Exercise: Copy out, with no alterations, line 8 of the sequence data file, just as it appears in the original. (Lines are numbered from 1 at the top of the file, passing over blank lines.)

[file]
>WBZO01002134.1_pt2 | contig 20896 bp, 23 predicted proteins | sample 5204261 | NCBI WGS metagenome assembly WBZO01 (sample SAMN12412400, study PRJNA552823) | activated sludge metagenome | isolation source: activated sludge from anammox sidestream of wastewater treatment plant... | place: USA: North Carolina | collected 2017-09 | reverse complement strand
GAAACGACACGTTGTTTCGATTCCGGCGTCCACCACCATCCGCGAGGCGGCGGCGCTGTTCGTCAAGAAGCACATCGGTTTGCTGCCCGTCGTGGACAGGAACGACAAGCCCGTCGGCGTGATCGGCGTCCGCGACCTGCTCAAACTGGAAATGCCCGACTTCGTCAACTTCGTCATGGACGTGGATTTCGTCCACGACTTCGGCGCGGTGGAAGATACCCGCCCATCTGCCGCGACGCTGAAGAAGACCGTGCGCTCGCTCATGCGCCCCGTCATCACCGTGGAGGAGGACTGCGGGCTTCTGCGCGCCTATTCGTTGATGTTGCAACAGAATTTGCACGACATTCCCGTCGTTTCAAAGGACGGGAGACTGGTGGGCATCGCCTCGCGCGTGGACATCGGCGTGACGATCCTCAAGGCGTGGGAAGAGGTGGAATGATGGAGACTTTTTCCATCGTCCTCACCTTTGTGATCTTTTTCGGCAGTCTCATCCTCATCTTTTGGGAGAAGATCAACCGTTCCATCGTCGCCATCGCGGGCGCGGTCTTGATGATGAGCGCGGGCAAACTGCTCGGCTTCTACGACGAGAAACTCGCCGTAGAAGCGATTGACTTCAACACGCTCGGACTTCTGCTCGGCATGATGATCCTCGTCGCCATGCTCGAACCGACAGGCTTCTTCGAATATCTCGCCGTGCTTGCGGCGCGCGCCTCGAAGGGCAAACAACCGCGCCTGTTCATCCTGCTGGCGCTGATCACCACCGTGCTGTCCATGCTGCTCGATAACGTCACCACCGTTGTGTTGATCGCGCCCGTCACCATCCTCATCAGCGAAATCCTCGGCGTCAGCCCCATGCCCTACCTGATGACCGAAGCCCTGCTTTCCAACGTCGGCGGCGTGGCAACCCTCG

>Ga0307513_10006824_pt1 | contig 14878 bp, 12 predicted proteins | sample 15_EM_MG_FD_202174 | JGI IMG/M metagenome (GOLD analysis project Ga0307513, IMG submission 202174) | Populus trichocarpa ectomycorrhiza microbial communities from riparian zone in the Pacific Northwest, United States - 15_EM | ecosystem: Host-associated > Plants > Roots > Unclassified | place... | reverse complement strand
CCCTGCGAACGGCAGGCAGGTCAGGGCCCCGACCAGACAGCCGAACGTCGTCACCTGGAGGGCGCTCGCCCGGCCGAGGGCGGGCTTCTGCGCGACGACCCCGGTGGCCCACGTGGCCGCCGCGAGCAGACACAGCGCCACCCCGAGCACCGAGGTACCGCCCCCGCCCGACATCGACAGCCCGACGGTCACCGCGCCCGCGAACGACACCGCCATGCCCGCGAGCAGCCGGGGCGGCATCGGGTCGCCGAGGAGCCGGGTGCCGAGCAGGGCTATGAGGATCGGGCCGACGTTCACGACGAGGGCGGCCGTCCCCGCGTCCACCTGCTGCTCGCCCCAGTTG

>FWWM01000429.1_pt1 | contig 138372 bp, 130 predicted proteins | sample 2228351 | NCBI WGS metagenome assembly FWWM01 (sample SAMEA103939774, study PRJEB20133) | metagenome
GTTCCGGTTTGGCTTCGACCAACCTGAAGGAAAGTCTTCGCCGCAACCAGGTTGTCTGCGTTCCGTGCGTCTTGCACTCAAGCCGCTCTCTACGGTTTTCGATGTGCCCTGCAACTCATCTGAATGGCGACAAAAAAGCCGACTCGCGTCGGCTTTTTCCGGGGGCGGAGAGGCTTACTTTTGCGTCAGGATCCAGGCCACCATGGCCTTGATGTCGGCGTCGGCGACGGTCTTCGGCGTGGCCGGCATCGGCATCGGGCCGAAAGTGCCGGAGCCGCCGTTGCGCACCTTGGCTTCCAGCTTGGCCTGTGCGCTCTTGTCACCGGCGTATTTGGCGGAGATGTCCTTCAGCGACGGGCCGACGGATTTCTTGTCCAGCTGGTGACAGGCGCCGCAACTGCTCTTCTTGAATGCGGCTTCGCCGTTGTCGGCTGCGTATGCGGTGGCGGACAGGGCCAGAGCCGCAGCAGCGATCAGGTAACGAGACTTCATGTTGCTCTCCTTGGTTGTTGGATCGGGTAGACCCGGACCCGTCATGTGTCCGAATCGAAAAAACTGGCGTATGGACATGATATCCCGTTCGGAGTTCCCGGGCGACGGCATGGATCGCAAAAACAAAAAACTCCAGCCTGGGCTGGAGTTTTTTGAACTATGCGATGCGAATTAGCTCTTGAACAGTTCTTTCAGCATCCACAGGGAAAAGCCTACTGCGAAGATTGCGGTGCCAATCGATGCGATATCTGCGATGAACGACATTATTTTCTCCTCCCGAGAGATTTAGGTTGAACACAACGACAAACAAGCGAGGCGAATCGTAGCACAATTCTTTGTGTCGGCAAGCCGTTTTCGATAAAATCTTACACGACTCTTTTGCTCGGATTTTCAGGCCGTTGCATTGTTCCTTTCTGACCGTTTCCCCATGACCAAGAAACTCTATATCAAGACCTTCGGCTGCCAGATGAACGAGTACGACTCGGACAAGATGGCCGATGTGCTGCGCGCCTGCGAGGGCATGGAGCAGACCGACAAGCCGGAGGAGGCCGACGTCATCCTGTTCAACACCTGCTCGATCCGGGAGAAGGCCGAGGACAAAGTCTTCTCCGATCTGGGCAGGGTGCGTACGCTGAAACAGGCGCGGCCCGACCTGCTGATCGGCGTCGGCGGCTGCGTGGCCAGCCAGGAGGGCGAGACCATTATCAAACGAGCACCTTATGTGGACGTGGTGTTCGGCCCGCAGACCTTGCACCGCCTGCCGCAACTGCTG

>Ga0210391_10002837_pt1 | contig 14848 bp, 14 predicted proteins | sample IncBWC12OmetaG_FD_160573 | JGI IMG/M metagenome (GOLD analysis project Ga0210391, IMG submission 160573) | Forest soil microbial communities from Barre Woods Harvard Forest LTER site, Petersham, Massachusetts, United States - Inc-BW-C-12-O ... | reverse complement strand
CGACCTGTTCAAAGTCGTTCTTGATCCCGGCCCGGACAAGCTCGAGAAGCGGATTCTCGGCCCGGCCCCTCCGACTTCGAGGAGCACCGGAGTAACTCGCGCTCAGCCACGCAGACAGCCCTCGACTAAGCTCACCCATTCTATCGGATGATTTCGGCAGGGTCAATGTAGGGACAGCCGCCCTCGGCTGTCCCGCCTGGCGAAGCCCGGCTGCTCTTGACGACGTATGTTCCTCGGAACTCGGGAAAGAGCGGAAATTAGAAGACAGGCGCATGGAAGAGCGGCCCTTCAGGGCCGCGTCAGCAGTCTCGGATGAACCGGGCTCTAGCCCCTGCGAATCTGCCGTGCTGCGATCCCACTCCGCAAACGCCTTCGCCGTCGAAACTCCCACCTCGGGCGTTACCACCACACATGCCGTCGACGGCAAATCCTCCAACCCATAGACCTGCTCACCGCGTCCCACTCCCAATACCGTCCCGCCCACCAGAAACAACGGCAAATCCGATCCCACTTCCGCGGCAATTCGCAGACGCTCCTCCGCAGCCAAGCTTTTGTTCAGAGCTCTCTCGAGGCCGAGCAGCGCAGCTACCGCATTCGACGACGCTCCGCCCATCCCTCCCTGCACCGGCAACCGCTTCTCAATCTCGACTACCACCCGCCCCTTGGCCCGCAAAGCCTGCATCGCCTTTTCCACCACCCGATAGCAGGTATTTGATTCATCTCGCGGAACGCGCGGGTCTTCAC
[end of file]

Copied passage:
CGACCTGTTCAAAGTCGTTCTTGATCCCGGCCCGGACAAGCTCGAGAAGCGGATTCTCGGCCCGGCCCCTCCGACTTCGAGGAGCACCGGAGTAACTCGCGCTCAGCCACGCAGACAGCCCTCGACTAAGCTCACCCATTCTATCGGATGATTTCGGCAGGGTCAATGTAGGGACAGCCGCCCTCGGCTGTCCCGCCTGGCGAAGCCCGGCTGCTCTTGACGACGTATGTTCCTCGGAACTCGGGAAAGAGCGGAAATTAGAAGACAGGCGCATGGAAGAGCGGCCCTTCAGGGCCGCGTCAGCAGTCTCGGATGAACCGGGCTCTAGCCCCTGCGAATCTGCCGTGCTGCGATCCCACTCCGCAAACGCCTTCGCCGTCGAAACTCCCACCTCGGGCGTTACCACCACACATGCCGTCGACGGCAAATCCTCCAACCCATAGACCTGCTCACCGCGTCCCACTCCCAATACCGTCCCGCCCACCAGAAACAACGGCAAATCCGATCCCACTTCCGCGGCAATTCGCAGACGCTCCTCCGCAGCCAAGCTTTTGTTCAGAGCTCTCTCGAGGCCGAGCAGCGCAGCTACCGCATTCGACGACGCTCCGCCCATCCCTCCCTGCACCGGCAACCGCTTCTCAATCTCGACTACCACCCGCCCCTTGGCCCGCAAAGCCTGCATCGCCTTTTCCACCACCCGATAGCAGGTATTTGATTCATCTCGCGGAACGCGCGGGTCTTCAC